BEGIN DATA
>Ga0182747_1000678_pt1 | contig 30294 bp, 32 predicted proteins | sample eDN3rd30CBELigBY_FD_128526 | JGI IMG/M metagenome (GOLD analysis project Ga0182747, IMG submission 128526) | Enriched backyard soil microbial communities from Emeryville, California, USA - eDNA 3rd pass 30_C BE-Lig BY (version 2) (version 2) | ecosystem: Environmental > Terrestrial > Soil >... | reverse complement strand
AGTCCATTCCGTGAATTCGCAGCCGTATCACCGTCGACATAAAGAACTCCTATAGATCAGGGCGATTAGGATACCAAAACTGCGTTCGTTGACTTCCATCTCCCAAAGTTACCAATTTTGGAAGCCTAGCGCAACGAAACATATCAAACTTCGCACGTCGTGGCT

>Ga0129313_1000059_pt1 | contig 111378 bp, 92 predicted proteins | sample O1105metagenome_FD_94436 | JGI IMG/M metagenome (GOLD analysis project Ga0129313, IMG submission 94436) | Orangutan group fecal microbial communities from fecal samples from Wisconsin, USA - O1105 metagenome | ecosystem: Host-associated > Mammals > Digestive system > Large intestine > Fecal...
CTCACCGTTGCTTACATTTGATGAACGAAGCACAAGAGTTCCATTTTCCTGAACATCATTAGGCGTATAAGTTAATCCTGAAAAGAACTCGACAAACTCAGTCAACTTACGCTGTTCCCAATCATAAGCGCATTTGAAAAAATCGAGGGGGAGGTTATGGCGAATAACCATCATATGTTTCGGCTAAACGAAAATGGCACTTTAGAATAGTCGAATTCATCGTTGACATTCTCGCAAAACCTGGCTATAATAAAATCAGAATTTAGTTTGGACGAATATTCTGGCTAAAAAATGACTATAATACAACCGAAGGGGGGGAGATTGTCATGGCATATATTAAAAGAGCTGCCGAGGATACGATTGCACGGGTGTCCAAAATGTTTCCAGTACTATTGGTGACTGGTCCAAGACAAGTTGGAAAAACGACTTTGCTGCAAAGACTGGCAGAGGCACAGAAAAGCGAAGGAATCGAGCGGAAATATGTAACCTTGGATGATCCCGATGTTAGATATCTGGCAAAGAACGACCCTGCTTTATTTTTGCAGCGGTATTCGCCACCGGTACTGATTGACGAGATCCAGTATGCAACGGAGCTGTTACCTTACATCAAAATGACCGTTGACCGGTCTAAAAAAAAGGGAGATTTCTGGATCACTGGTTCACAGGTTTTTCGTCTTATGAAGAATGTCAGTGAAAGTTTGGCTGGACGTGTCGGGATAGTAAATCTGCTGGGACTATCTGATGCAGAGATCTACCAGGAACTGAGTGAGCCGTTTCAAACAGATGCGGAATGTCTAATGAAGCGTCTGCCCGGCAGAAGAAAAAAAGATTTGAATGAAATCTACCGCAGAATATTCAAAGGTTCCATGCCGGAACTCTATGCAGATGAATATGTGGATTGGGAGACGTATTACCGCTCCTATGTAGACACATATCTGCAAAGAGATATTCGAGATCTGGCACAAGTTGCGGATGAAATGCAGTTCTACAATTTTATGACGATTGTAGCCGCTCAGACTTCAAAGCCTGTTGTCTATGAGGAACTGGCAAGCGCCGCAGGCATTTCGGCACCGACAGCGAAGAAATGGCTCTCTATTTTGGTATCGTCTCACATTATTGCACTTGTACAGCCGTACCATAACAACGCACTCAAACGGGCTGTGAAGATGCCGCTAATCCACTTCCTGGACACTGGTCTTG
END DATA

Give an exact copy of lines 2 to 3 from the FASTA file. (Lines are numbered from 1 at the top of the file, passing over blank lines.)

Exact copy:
AGTCCATTCCGTGAATTCGCAGCCGTATCACCGTCGACATAAAGAACTCCTATAGATCAGGGCGATTAGGATACCAAAACTGCGTTCGTTGACTTCCATCTCCCAAAGTTACCAATTTTGGAAGCCTAGCGCAACGAAACATATCAAACTTCGCACGTCGTGGCT

>Ga0129313_1000059_pt1 | contig 111378 bp, 92 predicted proteins | sample O1105metagenome_FD_94436 | JGI IMG/M metagenome (GOLD analysis project Ga0129313, IMG submission 94436) | Orangutan group fecal microbial communities from fecal samples from Wisconsin, USA - O1105 metagenome | ecosystem: Host-associated > Mammals > Digestive system > Large intestine > Fecal...